‘The Beach Belong to We’
Submitted by Tara A. Inniss. PhD (UWI) MSD (UNSW) BA (York). Department of History and Philosophy, Cave Hill Campus, The University of the West Indies, Barbados, firstname.lastname@example.org, The History Forum Blog
When Gabby wrote ‘Jack’ in the early 1980s, he was responding to hoteliers asserting their rights over beach front property. Some almost 40 years later, Barbadians have felt secure in the notion that ‘The Beach Belong to We’. But no more. Many downplay beach access issues proclaiming that beaches in Barbados are public. However, we have witnessed increasing tension among property owners, watersports operators and beachgoers over the past 5-10 years with property owners asserting their rights over beach space above the high-water mark. But, to me, a disturbing trend has been the use of lines of (usually empty) beach chairs that create an artificial barrier (like a wall or fence) between beach users and properties. One only has to look at the aerial drone footage of beaches like the Crane, Mullins and even Carlisle Bay for evidence of this phenomenon. I believe that it is a way for property owners or even beach chair operators to conduct a ‘land grab’ at the expense of beach users. Although some complain that watersports operators harass their patrons, which is a legitimate concern, the majority of beach users pose little harm to their businesses.
In the context of access to recreational space, Barbados’ beaches have historically been the one of the few refuges that Barbadians have had access to for sporting activity and relaxation since Independence. Given the high incidence of Chronic Non-Communicable Diseases (CNCDs), these spaces are very important to providing access to free physical activity such as swimming, beach cricket, running, walking, etc. which Barbadians need to prevent diseases such as diabetes, obesity and hypertension. Access to these spaces and activities should not be limited because of predatory business practices which privilege the needs of the visitor over the Barbadian. Also, given that beach chairs are being used in this way, we should ask ourselves if a lazy day at the beach for the visitor should be prioritized over the potentially active lifestyles that we want Barbadian families to pursue.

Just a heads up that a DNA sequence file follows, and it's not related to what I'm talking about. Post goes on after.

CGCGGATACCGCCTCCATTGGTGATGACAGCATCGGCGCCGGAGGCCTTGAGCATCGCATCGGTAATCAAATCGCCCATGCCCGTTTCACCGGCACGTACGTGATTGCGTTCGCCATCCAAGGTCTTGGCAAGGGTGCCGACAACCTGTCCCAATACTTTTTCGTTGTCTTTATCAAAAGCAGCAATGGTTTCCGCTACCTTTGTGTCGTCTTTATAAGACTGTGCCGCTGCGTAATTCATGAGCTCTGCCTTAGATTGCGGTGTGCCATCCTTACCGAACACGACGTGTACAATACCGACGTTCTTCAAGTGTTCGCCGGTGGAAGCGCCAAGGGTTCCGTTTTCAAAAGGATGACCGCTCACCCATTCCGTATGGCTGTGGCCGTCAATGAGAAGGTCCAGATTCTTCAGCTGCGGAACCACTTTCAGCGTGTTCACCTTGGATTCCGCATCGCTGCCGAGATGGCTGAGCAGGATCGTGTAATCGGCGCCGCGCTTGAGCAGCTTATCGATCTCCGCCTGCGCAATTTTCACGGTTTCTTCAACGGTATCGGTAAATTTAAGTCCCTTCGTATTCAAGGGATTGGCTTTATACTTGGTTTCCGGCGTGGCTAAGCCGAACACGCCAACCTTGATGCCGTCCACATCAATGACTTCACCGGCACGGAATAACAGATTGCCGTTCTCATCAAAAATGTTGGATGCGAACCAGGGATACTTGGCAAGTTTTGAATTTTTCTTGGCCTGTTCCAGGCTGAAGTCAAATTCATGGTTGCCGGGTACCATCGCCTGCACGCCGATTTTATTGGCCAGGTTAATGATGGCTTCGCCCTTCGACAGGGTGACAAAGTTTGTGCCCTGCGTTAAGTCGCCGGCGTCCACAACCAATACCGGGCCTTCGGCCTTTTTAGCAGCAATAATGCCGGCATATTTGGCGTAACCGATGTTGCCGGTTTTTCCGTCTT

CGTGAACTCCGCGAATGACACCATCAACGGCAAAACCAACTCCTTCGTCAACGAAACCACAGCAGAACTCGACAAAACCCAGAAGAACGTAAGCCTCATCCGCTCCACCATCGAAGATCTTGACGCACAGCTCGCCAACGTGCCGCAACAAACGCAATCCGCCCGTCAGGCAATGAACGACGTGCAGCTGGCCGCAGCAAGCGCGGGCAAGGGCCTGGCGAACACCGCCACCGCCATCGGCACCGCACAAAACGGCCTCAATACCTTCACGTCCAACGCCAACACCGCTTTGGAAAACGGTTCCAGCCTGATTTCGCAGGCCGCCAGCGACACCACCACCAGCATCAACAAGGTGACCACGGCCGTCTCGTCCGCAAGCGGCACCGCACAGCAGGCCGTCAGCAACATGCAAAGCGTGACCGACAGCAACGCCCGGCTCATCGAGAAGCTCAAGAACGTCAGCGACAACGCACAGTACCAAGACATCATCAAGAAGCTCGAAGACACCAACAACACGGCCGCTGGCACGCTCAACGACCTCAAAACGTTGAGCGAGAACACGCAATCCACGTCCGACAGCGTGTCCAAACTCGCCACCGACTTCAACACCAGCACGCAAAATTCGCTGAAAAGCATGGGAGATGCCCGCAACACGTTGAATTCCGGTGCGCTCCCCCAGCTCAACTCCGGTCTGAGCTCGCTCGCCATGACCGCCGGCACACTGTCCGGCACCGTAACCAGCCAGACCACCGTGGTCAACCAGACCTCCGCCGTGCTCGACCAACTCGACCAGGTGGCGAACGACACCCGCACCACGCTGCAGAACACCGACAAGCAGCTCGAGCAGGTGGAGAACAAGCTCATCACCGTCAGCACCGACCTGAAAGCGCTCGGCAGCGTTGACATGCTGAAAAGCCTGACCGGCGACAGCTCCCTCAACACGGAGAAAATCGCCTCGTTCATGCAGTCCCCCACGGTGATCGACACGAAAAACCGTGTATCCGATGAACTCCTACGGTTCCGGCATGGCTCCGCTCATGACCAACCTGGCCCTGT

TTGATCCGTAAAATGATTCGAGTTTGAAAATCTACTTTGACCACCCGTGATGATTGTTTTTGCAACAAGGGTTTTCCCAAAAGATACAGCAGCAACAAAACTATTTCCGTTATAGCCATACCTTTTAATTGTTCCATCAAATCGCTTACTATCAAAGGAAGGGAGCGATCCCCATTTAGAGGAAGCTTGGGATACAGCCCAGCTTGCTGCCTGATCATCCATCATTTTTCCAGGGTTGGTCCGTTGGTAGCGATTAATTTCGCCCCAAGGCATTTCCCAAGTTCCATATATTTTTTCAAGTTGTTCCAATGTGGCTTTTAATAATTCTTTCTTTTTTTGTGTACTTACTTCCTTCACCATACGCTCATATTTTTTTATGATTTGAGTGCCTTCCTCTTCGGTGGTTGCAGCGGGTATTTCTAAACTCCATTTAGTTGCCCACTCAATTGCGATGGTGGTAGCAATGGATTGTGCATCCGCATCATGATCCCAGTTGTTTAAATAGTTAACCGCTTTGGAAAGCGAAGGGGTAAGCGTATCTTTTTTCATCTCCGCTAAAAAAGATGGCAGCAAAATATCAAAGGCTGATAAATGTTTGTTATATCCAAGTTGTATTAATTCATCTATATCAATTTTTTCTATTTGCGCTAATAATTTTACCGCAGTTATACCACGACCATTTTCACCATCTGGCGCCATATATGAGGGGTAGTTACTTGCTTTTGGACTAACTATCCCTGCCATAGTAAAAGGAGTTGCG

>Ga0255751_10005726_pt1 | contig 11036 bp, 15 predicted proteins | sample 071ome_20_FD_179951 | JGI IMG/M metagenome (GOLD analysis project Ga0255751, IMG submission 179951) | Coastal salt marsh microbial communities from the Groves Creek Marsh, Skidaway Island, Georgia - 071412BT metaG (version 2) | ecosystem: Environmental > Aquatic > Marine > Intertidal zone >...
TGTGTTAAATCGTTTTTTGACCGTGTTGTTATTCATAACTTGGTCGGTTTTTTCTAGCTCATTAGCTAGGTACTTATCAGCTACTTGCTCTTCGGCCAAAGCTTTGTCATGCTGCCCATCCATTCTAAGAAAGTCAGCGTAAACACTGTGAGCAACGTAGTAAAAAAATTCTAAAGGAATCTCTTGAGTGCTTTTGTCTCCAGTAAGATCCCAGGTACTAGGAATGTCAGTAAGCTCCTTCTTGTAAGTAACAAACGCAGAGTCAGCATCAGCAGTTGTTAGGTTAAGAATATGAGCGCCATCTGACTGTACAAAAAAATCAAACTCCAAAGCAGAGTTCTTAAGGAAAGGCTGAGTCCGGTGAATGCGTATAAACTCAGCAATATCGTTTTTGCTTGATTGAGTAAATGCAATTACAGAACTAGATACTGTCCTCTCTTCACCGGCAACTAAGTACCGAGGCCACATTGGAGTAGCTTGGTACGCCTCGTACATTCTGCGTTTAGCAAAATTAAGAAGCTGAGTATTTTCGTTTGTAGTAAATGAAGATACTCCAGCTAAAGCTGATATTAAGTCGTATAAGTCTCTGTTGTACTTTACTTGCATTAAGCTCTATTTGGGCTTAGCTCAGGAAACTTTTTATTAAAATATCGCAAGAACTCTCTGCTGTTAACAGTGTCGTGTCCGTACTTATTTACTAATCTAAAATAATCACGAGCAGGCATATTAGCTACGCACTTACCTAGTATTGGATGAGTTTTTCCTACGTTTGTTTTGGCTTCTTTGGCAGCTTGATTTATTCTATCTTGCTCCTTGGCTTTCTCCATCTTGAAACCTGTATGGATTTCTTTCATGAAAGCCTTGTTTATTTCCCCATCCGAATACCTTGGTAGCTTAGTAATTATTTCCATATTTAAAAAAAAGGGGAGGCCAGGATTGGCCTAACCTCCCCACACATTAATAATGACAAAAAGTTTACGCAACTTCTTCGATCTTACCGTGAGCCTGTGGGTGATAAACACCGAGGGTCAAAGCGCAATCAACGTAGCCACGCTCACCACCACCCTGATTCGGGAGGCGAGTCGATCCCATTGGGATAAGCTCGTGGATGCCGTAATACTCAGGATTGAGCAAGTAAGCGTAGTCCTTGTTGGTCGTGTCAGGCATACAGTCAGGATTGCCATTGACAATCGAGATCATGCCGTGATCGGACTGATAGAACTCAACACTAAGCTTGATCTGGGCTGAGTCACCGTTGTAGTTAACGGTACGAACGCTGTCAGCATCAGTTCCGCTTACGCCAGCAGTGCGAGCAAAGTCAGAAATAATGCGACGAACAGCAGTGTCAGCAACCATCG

Moreover, given our changing coastline, beach erosion is a severe and ongoing problem for property owners and insurers. We only have to look at the high surf conditions experienced in recent weeks to see the damage that is done to coastal properties which extend their structures on to beach spaces because the high water mark has altered over time. Carlisle Bay is a good example. When the Deep Water Harbour was built in the 1960s, it changed the entire coastline of Carlisle Bay with now increasing land accretion due to sand depositing in the Bay — but that is only one hurricane or storm surge away from changing and given the threat of Climate Change, Government should be making a move to ensure that coastal properties are protected — not expanded into beach zones! There is an economic and environmental cost to all of us when unregulated coastal development occurs.
I have done some quick research on how this matter has been dealt with in some jurisdictions. When concerns are raised, the use of beach frontage can be curtailed or regulated by the state through by-laws or other legislation.
In 2015, in a Florida town, residents complained about a similar phenomenon being promoted among condominium developments along the beach. The City intervened and only a percentage of beach frontage could be used for the purpose of beach chair provision. Since then, tensions have decreased significantly. http://www.nwfdailynews.com/1.488270 In Barbados’ case, we may wish to pursue a similar provision which allows only a certain percentage of beach frontage to be reserved for beach chair use and only when that is satisfied can property owners put out more chairs within the boundary of their properties.
Other jurisdictions go much further. In Phuket, Thailand, officials conducted a ‘Beach Clean Up’ meaning that ALL structures, temporary amenities (beach chairs, etc) were to be removed from the island’s beaches leaving them clutter free http://www.phuket.com/phuket-magazine/phuket-beaches-clean-up.htm. In Australia, nothing permanent is allowed on beaches including beach chair rental although some jurisdictions are experimenting with this kind of rental enterprise within regulations. http://www.bobinoz.com/blog/18397/whats-really-different-about-the-beaches-in-australia/. I think these measures might be too restrictive especially to the small beach chair concessionaire, but they do indicate that some major popular tourism destinations take a hardline.
These are matters that should be taken up with haste with the National Conservation Commission (NCC) and it would not be the first time that they were asked to help regulate the beach chair situation. With increased tourism development along the island’s coastline and our current economic, social and health challenges, regulation of beach spaces is an important consideration.